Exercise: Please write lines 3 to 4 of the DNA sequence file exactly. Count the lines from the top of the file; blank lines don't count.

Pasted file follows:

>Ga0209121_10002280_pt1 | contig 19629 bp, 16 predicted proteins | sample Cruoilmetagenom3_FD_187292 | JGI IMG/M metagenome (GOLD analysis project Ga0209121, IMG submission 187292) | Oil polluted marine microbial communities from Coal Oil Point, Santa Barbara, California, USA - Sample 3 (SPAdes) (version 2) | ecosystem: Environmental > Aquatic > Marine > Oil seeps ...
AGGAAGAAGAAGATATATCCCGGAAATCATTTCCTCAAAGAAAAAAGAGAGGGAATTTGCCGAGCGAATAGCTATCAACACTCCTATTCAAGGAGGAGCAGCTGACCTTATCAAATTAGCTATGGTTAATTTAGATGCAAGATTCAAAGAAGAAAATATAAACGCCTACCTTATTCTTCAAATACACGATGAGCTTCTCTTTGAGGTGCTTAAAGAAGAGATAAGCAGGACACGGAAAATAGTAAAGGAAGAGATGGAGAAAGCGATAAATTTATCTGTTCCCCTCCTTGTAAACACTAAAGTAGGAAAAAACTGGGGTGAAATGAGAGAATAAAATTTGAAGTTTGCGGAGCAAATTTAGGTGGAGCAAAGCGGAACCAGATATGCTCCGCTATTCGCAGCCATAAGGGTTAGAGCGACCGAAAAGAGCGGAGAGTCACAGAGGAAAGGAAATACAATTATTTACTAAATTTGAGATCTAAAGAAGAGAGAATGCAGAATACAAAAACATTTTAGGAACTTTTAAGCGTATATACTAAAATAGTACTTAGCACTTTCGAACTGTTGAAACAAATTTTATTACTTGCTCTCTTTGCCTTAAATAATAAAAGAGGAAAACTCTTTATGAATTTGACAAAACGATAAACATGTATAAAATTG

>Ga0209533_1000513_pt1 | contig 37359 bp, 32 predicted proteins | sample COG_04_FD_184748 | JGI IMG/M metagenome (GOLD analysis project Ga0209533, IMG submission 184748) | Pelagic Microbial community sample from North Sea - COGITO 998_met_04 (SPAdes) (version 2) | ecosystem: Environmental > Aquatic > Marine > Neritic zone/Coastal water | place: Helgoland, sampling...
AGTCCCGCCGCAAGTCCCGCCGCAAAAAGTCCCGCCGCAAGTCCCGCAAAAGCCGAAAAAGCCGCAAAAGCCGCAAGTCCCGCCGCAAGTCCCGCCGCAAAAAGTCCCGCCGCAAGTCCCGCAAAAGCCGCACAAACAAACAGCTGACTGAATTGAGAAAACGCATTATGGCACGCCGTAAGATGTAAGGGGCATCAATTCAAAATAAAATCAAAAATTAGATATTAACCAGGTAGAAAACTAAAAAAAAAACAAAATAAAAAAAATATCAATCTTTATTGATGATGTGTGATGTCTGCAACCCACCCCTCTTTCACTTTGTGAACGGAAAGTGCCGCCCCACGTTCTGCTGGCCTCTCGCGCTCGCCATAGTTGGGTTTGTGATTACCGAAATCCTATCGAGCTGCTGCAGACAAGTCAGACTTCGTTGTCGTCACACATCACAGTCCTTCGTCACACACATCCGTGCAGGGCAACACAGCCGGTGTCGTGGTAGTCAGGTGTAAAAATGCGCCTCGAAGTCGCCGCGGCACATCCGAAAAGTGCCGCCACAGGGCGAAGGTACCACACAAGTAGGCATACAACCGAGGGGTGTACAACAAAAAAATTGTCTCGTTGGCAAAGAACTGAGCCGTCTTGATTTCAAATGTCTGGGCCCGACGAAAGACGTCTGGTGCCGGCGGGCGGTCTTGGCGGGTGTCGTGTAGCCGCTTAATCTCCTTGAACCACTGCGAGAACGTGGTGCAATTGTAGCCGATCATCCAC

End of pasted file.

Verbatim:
>Ga0209533_1000513_pt1 | contig 37359 bp, 32 predicted proteins | sample COG_04_FD_184748 | JGI IMG/M metagenome (GOLD analysis project Ga0209533, IMG submission 184748) | Pelagic Microbial community sample from North Sea - COGITO 998_met_04 (SPAdes) (version 2) | ecosystem: Environmental > Aquatic > Marine > Neritic zone/Coastal water | place: Helgoland, sampling...
AGTCCCGCCGCAAGTCCCGCCGCAAAAAGTCCCGCCGCAAGTCCCGCAAAAGCCGAAAAAGCCGCAAAAGCCGCAAGTCCCGCCGCAAGTCCCGCCGCAAAAAGTCCCGCCGCAAGTCCCGCAAAAGCCGCACAAACAAACAGCTGACTGAATTGAGAAAACGCATTATGGCACGCCGTAAGATGTAAGGGGCATCAATTCAAAATAAAATCAAAAATTAGATATTAACCAGGTAGAAAACTAAAAAAAAAACAAAATAAAAAAAATATCAATCTTTATTGATGATGTGTGATGTCTGCAACCCACCCCTCTTTCACTTTGTGAACGGAAAGTGCCGCCCCACGTTCTGCTGGCCTCTCGCGCTCGCCATAGTTGGGTTTGTGATTACCGAAATCCTATCGAGCTGCTGCAGACAAGTCAGACTTCGTTGTCGTCACACATCACAGTCCTTCGTCACACACATCCGTGCAGGGCAACACAGCCGGTGTCGTGGTAGTCAGGTGTAAAAATGCGCCTCGAAGTCGCCGCGGCACATCCGAAAAGTGCCGCCACAGGGCGAAGGTACCACACAAGTAGGCATACAACCGAGGGGTGTACAACAAAAAAATTGTCTCGTTGGCAAAGAACTGAGCCGTCTTGATTTCAAATGTCTGGGCCCGACGAAAGACGTCTGGTGCCGGCGGGCGGTCTTGGCGGGTGTCGTGTAGCCGCTTAATCTCCTTGAACCACTGCGAGAACGTGGTGCAATTGTAGCCGATCATCCAC